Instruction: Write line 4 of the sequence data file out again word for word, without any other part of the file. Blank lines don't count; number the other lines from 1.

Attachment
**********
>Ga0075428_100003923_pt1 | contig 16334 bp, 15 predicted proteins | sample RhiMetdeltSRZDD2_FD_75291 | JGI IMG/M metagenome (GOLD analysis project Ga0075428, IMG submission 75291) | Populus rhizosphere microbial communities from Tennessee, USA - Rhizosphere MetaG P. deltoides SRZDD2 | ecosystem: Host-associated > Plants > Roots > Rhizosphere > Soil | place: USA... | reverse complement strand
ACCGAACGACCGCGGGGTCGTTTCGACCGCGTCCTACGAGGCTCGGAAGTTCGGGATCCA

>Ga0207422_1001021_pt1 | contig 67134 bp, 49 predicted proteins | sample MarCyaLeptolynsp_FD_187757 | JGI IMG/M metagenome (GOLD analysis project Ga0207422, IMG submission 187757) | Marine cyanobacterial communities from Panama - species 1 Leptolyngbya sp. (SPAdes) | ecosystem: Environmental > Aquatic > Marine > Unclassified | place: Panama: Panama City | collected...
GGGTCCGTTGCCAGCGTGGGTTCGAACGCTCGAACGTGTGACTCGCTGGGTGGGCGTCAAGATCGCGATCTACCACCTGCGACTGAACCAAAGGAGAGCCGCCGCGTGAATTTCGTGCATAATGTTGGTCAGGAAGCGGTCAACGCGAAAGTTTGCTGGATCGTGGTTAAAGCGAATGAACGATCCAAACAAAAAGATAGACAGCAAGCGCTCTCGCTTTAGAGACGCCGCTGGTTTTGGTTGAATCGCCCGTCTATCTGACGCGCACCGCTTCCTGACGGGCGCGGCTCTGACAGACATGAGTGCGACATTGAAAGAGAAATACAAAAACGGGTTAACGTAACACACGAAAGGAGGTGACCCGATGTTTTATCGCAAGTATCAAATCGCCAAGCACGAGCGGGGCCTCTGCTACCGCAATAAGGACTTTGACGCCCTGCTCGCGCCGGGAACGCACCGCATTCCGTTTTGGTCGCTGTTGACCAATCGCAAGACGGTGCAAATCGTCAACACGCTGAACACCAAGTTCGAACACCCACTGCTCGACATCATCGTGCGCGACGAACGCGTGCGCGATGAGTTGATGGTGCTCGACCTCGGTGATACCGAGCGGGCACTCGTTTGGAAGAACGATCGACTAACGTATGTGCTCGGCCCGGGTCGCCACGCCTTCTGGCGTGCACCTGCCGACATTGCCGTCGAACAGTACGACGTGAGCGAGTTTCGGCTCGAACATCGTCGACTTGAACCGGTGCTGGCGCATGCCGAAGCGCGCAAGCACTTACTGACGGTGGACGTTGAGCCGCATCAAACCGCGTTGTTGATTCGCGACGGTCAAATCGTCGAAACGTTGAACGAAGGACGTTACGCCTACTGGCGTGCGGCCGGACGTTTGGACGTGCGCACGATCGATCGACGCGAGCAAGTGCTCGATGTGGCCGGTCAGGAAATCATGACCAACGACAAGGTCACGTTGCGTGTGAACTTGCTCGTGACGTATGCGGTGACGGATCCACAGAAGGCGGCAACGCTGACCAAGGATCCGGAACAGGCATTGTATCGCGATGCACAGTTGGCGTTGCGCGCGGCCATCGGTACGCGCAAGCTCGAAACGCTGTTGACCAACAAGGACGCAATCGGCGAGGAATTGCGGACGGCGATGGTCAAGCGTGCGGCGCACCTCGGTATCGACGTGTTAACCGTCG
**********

GGGTCCGTTGCCAGCGTGGGTTCGAACGCTCGAACGTGTGACTCGCTGGGTGGGCGTCAAGATCGCGATCTACCACCTGCGACTGAACCAAAGGAGAGCCGCCGCGTGAATTTCGTGCATAATGTTGGTCAGGAAGCGGTCAACGCGAAAGTTTGCTGGATCGTGGTTAAAGCGAATGAACGATCCAAACAAAAAGATAGACAGCAAGCGCTCTCGCTTTAGAGACGCCGCTGGTTTTGGTTGAATCGCCCGTCTATCTGACGCGCACCGCTTCCTGACGGGCGCGGCTCTGACAGACATGAGTGCGACATTGAAAGAGAAATACAAAAACGGGTTAACGTAACACACGAAAGGAGGTGACCCGATGTTTTATCGCAAGTATCAAATCGCCAAGCACGAGCGGGGCCTCTGCTACCGCAATAAGGACTTTGACGCCCTGCTCGCGCCGGGAACGCACCGCATTCCGTTTTGGTCGCTGTTGACCAATCGCAAGACGGTGCAAATCGTCAACACGCTGAACACCAAGTTCGAACACCCACTGCTCGACATCATCGTGCGCGACGAACGCGTGCGCGATGAGTTGATGGTGCTCGACCTCGGTGATACCGAGCGGGCACTCGTTTGGAAGAACGATCGACTAACGTATGTGCTCGGCCCGGGTCGCCACGCCTTCTGGCGTGCACCTGCCGACATTGCCGTCGAACAGTACGACGTGAGCGAGTTTCGGCTCGAACATCGTCGACTTGAACCGGTGCTGGCGCATGCCGAAGCGCGCAAGCACTTACTGACGGTGGACGTTGAGCCGCATCAAACCGCGTTGTTGATTCGCGACGGTCAAATCGTCGAAACGTTGAACGAAGGACGTTACGCCTACTGGCGTGCGGCCGGACGTTTGGACGTGCGCACGATCGATCGACGCGAGCAAGTGCTCGATGTGGCCGGTCAGGAAATCATGACCAACGACAAGGTCACGTTGCGTGTGAACTTGCTCGTGACGTATGCGGTGACGGATCCACAGAAGGCGGCAACGCTGACCAAGGATCCGGAACAGGCATTGTATCGCGATGCACAGTTGGCGTTGCGCGCGGCCATCGGTACGCGCAAGCTCGAAACGCTGTTGACCAACAAGGACGCAATCGGCGAGGAATTGCGGACGGCGATGGTCAAGCGTGCGGCGCACCTCGGTATCGACGTGTTAACCGTCG